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People v. Voss

Court of Appeals of Illinois, First District, Third Division

December 17, 2014

CORNELIUS VOSS, Defendant-Appellant

Page 129

Appeal from the Circuit Court of Cook County. 11 CF 3696. Honorable Thomas Joseph Hennelly, Judge Presiding.

For APPELLANT: Michael J. Pelletier, Alan D. Goldberg, Benjamin Wimmer, Of Counsel, Office of the State Appellate Defender, Chicago, IL.

For APPELLEE: Anita Alvarez, Alan J. Spellberg, Janet C. Mahoney, Monique Patton, Of Counsel, Cook County State's Attorney, Chicago, IL.

JUSTICE MASON delivered the judgment of the court, with opinion. JUSTICE MASON delivered the judgment of the court, with opinion.


Page 130


[¶1] Before a trial on drug possession and related charges, defendant-appellant Cornelius Voss moved for a hearing under Franks v. Delaware, 438 U.S. 154, 98 S.Ct. 2674, 57 L.Ed.2d 667 (1978), seeking to quash a search warrant that led to the evidence against him. The trial court denied the motion and held a bench trial. The trial court found Voss not guilty of possession with intent to deliver, but guilty of the lesser included offense of possession of cannabis. Voss filed a posttrial motion, arguing that the trial court erred in denying his motion for a Franks hearing. The trial court denied the motion, and Voss was sentenced to one year in prison. On appeal, Voss contends that he made a " substantial preliminary showing" that the statements made in the affidavits supporting the search warrant were untruthful and, thus, the trial court erred in denying his motion for a hearing under Franks. We disagree and affirm.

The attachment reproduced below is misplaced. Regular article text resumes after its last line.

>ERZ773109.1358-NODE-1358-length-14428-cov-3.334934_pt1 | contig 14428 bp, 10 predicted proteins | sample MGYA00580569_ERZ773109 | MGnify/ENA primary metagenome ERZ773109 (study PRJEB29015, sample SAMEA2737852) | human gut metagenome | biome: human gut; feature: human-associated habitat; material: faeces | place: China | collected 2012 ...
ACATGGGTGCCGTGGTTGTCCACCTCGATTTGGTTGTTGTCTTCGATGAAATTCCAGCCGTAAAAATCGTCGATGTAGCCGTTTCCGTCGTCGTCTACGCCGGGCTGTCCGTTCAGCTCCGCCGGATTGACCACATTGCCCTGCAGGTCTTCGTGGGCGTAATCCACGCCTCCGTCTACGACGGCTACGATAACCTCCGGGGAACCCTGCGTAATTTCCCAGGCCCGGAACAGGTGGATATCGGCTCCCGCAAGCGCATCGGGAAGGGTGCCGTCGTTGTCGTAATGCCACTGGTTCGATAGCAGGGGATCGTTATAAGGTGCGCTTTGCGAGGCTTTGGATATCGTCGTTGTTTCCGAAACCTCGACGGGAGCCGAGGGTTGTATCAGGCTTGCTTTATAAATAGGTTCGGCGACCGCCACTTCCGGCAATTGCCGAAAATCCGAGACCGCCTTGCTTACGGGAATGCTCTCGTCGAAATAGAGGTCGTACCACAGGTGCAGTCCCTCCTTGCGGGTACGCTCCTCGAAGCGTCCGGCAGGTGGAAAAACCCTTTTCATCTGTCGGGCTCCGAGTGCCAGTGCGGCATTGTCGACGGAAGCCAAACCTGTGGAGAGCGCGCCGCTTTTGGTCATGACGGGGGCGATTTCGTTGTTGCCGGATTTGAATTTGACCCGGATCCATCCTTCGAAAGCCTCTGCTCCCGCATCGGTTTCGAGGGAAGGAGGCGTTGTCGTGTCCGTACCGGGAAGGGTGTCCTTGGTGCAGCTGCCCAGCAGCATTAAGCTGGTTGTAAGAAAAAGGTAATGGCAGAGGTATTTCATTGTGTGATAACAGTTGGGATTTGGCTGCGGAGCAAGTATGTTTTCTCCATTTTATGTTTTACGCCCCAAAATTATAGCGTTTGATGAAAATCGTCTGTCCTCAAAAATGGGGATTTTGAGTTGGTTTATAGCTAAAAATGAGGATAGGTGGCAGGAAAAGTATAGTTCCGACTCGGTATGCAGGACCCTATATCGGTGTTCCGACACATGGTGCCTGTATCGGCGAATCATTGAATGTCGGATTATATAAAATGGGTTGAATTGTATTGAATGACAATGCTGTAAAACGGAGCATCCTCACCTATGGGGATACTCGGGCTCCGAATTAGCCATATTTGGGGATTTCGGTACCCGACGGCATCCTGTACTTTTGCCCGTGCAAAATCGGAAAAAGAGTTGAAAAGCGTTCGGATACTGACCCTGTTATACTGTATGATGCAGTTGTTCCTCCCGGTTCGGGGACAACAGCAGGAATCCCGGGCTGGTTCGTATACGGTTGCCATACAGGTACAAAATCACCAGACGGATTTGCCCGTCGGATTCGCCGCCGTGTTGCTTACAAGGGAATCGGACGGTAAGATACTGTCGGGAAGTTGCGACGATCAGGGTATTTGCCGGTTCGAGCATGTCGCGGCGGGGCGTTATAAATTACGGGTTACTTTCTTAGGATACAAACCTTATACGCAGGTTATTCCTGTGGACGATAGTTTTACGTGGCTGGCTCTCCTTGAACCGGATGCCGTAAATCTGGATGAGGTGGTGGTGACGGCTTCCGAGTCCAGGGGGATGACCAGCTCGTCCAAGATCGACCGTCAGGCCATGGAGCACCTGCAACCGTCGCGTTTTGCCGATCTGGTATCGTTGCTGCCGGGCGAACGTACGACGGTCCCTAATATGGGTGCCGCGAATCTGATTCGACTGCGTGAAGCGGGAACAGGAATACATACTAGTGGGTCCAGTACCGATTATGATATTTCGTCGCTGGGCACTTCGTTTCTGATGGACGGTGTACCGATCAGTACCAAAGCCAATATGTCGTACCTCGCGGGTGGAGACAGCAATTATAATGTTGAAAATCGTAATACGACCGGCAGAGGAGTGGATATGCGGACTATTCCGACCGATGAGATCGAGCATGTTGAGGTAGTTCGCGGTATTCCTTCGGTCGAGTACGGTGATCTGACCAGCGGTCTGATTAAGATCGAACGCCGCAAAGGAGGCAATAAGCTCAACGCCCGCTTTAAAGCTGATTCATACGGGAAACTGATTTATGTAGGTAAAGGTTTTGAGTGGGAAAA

[¶3] On April 17, 2011, Officer Joseph Papke submitted a sworn affidavit in support of a warrant to search Voss's apartment located at 1046 North Monitor in Chicago. In the complaint, Officer Papke summarized his experience as a police officer and included information obtained from a confidential informant referred to as " J. Doe." Officer Papke detailed the facts as provided by the confidential informant: